The pump will turn on when the pressure in the discharge piping is low. It will turn off when it has pumped the pressure high. The pressure in the household piping can only go down if there is a tap open or a leak in the system

Check all taps for leaks. Check all toilets that there is no slow leak into the bowl. Check washing machine by turning off water isolation tap. Repair leaks if necessary. If leak cannot be found contact a plumber to investigate leak that may not be visible.

Pump continually operates

The pump will operate continually if there is a tap open or a severe leak. If this is not the case then the pump controller may be faulty.

Check for open tap and leaks in system from toilet and pipework. Contact a plumber if there is a leak. If no leak is detected, contact the pump manufacturer, repairer, or retailer.

Pump doesn’t operate when rainwater in tank

The pump should operate when a tap is opened or a toilet is flushed. There could be electrical supply problems to the pump or even pump failure.

Turn the pump off and then on at the power point.

a) If the pump does not start, test power point by using another appliance. If other appliance doesn’t operate, check circuit breaker at switchboard. Reset circuit breaker and test appliance again. If circuit breaker trips again contact electrician. If pump is causing circuit breaker to trip contact pump manufacturer or retailer.

b) If the pump starts but doesn’t continue the problem maybe with the switching device. Contact the pump manufacturer, repairer, or retailer.

No water to tap or toilets or washing machine

Tank top-up systems rely fully on the pump to deliver water to toilets and/or washing machine. Systems that have electronic or hydraulic switching to mains water should deliver water at all times even when there is no rainwater in tank.

Check pump operation and power supply by following procedure in section above.

Clean all filters and strainers to ensure there are no blockages.

Contact the pump manufacturer, repairer or retailer.

Low flow to tap or toilet or washing machine

There could be blockages in the system that is restricting flow.

It is possible that the pumping system or mains switching system supply is designed for low flow.

Clean all filters and strainers to ensure there are no blockages.

If the flow is still not acceptable contact the pump manufacturer, repairer, or retailer.

Suction Pipe Trouble-shooting

Experience has shown that suction lines cause problems with pumping systems.

The most common cause of suction related system problems is air leaks on suction pipework.  All threads should be sealed with thread tape correctly. (This may involve up to 10 wraps of tape around each thread).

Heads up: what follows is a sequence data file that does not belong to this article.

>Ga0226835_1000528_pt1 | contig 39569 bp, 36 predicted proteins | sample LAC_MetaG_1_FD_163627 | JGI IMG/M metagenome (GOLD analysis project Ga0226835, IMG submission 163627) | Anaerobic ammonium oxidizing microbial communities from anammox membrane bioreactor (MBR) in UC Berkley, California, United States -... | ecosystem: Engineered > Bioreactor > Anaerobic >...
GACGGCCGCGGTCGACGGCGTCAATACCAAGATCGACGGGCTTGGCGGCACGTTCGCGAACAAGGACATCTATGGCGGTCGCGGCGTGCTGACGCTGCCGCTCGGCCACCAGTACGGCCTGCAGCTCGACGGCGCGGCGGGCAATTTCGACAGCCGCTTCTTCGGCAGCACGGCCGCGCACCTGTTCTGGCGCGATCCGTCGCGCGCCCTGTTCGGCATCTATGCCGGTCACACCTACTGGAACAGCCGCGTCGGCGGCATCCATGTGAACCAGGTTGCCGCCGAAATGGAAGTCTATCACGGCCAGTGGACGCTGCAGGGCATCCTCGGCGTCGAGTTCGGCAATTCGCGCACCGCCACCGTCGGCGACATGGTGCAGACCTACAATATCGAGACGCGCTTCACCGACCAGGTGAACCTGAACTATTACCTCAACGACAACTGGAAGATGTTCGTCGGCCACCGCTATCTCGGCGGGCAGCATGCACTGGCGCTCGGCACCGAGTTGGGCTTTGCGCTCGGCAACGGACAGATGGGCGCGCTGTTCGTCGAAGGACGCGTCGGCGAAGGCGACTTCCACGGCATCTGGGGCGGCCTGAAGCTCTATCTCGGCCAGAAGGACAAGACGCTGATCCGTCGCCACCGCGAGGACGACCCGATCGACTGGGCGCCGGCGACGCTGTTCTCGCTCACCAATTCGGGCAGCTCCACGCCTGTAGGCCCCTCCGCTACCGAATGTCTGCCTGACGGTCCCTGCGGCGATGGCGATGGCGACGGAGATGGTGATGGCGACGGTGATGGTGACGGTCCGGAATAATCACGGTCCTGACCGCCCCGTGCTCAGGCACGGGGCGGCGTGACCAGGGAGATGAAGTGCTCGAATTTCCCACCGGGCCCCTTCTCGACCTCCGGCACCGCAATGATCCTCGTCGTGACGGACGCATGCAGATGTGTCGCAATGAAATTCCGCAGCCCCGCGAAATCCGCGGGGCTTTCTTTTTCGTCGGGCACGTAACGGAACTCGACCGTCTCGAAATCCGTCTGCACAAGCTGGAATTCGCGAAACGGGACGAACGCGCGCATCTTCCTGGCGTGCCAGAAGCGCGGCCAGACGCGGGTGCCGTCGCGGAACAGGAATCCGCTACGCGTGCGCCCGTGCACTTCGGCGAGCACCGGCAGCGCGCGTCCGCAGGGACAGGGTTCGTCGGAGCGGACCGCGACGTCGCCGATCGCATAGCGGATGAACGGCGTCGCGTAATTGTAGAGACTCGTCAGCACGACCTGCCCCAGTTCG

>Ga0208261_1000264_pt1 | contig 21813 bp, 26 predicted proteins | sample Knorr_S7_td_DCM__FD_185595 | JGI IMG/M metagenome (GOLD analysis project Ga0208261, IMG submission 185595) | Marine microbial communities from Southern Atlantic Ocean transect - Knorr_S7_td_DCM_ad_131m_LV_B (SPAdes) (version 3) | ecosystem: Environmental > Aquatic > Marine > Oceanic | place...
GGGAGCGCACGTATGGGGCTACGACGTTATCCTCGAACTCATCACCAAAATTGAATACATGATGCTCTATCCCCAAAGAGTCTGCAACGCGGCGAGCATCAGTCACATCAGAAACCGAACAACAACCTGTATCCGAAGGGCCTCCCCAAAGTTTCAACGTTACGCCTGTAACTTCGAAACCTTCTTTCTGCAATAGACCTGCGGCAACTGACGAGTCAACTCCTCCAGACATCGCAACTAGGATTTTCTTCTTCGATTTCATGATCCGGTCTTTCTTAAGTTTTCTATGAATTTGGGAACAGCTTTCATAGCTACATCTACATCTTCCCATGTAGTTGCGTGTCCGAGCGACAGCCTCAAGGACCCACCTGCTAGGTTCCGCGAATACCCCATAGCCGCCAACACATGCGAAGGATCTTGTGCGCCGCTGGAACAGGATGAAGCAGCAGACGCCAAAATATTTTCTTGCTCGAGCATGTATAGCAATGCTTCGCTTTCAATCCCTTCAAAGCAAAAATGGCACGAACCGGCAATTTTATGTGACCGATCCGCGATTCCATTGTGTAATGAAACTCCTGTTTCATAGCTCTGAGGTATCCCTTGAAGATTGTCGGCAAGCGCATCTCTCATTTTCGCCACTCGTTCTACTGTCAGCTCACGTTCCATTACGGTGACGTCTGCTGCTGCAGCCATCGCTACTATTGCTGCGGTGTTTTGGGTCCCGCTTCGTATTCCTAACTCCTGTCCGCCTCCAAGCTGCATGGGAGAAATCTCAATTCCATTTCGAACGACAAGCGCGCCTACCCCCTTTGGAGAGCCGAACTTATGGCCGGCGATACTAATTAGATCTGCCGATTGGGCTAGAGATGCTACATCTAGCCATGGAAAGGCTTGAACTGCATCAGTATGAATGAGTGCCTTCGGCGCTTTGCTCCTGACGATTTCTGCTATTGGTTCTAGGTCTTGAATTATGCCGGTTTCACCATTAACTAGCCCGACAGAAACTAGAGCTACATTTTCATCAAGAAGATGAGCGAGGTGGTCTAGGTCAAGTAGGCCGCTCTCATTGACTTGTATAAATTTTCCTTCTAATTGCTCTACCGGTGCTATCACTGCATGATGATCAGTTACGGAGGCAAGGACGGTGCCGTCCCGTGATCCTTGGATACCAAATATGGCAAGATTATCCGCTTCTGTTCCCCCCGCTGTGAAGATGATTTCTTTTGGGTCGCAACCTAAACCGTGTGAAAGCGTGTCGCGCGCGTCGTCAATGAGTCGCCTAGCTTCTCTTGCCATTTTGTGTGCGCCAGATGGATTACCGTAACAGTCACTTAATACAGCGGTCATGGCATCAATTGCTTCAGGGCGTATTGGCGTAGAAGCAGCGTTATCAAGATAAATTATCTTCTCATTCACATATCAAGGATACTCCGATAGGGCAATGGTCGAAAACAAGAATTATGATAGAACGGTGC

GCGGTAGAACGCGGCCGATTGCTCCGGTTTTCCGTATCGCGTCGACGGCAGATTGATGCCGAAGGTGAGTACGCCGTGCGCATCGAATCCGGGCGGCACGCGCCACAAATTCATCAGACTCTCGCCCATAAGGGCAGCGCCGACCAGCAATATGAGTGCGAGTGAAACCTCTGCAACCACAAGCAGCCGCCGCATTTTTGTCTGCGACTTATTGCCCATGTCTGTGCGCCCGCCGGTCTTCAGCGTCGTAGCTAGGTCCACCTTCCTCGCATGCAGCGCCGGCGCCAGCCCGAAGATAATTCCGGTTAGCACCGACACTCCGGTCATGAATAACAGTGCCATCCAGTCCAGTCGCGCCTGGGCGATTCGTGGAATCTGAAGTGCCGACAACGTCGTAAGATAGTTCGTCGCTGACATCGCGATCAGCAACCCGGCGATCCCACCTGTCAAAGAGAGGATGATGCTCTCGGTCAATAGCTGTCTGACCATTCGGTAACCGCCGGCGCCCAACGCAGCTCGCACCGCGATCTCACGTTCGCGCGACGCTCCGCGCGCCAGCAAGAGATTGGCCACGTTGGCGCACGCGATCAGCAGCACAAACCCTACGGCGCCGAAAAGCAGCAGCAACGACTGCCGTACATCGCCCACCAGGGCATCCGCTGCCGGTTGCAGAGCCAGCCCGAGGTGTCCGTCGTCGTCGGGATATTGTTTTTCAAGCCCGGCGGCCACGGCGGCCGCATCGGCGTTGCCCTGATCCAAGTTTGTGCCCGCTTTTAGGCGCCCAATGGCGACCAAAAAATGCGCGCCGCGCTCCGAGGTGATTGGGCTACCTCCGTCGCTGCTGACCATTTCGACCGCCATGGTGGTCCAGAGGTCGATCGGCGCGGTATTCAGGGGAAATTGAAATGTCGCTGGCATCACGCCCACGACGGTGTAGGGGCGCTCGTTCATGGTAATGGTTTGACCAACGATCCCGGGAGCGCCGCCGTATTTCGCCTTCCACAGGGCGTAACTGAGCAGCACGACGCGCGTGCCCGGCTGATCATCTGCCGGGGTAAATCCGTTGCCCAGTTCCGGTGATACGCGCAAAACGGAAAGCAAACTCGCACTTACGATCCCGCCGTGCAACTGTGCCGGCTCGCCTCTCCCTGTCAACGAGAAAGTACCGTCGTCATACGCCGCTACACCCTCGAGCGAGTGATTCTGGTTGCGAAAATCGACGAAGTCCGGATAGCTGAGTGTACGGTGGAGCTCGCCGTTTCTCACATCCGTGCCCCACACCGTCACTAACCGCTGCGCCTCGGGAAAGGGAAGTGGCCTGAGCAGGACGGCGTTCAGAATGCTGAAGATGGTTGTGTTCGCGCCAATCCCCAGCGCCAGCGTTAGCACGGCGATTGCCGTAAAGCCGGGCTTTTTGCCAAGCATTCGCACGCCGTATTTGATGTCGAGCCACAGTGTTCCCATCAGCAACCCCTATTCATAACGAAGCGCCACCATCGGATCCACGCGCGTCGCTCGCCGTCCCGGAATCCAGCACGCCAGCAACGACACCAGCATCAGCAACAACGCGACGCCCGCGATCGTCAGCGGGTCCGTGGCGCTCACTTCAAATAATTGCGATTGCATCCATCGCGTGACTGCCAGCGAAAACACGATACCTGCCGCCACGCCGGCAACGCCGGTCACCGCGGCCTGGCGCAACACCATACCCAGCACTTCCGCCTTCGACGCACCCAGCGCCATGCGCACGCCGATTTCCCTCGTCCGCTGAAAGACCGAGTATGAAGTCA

Since tanks, pumps and homes can move over time due to seasonal changes, the use of flexible pipework between all components, especially on the suction can alleviate stress placed on them.

Refer to the diagram below for assistance in overcoming problems caused by suction lines (Diagram 3).

Diagram 3.1 – Long Suction Pipework : Suction pipework that passes under pathways or travels long distances can cause priming problems with pump. Priming problems is caused by air becoming trapped in the pipe and preventing the pump from working.  It is ideal to keep the suction pipework as short as possible. Some pump manufacturers suggest installing a filter or strainer  to protect the pump – check to see if the brand or model involved needs a strainer and where this should be installed.


Diagram 3.2 – Elbows in Suction Pipework : It is better to reduce the number of elbows in the suction pipework where possible. It is best to have no elbows but where necessary have as few as possible. Try to prevent having an elbow directly onto the inlet of the pump. This can cause suction and noise issues with the pump.


Note Y Strainer not required for all models

Diagram 3.3 – Flexible Suction Pipework : It is important to keep the suction pipework short and straight as possible, with a filter or strainer.  If the flexible suction pipework needs to be looped ensure the loop goes downwards. This will prevent air from being trapped in the high point.

Note Y Strainer not required for all models



It is important to check operation of the pumping system regularly by listening for the day-to-day operation of the pump. Unusual noise or no noise needs to be investigated. Clean all strainers and filters every 6 months.

A good quality pump and switching device should provide trouble free service for up to 10 years. Members of the RHAA use the Australian Standard, HB230, for pumps and rainwater harvesting system components.

This material has been prepared as a result of discussions with the NSW Department of Planning although RHAA is solely responsible for the material. The RHAA provides these as general principles with no implied liability for the advice. In all circumstances you should rely on your own sources for advice that will meet your specific needs. 



Last Updated on Friday, 22 April 2016 09:31